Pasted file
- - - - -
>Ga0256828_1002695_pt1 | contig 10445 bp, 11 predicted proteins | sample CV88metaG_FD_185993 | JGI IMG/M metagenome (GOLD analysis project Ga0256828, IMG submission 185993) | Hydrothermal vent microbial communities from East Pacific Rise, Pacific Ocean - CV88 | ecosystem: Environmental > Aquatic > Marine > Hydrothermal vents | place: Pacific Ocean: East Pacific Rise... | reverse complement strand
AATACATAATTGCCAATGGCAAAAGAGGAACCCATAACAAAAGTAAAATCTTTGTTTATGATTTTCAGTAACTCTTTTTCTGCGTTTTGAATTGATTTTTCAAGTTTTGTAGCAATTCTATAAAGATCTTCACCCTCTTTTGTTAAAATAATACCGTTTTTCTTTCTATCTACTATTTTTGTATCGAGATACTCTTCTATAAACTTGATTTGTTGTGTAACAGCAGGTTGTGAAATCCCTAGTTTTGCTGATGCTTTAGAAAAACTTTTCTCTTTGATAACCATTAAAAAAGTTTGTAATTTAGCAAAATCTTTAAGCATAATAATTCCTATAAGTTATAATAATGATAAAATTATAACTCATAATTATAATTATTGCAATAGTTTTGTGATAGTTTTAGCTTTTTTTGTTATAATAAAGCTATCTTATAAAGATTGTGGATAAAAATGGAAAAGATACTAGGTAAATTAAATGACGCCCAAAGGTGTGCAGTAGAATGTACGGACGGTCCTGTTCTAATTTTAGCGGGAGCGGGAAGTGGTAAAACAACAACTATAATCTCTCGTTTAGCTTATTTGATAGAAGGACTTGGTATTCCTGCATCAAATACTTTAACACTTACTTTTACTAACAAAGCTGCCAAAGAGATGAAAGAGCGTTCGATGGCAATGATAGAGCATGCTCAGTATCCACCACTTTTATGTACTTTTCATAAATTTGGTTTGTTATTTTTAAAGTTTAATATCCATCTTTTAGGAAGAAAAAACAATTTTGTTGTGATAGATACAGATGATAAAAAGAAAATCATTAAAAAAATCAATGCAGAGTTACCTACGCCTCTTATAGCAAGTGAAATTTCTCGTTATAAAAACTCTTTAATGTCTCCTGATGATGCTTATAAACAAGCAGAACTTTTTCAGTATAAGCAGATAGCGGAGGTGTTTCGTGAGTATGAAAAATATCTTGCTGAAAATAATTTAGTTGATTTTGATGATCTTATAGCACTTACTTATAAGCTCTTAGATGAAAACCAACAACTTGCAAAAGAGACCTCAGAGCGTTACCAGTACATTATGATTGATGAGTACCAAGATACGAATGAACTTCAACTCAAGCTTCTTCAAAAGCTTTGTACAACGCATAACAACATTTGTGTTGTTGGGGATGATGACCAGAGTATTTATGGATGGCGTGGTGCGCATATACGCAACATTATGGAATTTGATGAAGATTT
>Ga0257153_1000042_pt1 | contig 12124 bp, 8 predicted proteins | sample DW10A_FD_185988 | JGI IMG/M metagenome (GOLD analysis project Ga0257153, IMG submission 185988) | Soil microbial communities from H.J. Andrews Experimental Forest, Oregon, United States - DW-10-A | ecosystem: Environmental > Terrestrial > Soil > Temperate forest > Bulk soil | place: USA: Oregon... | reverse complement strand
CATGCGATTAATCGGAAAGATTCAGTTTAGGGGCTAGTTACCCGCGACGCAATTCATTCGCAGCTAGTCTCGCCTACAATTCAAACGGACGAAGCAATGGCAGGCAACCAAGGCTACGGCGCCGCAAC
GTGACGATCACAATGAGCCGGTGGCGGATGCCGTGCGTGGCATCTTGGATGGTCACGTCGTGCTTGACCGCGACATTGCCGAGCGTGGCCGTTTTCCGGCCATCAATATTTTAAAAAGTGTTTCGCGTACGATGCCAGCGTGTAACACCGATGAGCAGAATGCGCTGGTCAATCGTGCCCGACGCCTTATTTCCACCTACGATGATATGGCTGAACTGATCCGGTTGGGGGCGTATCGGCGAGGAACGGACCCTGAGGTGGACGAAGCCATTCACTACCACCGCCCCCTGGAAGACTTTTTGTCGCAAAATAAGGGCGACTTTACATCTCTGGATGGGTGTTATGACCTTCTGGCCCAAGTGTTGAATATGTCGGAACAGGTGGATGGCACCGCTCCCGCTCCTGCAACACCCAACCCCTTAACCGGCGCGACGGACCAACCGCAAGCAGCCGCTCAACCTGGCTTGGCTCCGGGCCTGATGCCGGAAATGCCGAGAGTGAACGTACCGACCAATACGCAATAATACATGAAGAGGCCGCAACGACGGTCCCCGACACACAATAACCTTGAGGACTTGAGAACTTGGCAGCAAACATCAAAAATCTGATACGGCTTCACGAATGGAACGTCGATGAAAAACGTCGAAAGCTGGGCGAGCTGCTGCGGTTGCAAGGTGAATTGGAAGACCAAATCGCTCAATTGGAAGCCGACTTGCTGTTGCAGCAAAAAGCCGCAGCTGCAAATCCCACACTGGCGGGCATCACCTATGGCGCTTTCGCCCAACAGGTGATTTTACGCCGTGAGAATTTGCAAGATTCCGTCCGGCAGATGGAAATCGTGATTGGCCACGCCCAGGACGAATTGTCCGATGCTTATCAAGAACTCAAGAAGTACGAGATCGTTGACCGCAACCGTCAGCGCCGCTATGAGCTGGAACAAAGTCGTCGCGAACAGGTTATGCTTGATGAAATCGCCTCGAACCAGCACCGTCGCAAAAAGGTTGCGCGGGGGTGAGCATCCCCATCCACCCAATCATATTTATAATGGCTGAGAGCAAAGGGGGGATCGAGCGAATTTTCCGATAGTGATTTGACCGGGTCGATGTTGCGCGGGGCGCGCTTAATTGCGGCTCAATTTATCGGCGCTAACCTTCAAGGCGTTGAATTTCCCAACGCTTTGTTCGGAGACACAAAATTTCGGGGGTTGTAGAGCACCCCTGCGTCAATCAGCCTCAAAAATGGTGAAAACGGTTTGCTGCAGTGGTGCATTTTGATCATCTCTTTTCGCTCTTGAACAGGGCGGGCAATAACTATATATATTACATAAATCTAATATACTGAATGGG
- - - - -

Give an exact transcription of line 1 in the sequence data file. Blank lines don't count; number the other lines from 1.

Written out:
>Ga0256828_1002695_pt1 | contig 10445 bp, 11 predicted proteins | sample CV88metaG_FD_185993 | JGI IMG/M metagenome (GOLD analysis project Ga0256828, IMG submission 185993) | Hydrothermal vent microbial communities from East Pacific Rise, Pacific Ocean - CV88 | ecosystem: Environmental > Aquatic > Marine > Hydrothermal vents | place: Pacific Ocean: East Pacific Rise... | reverse complement strand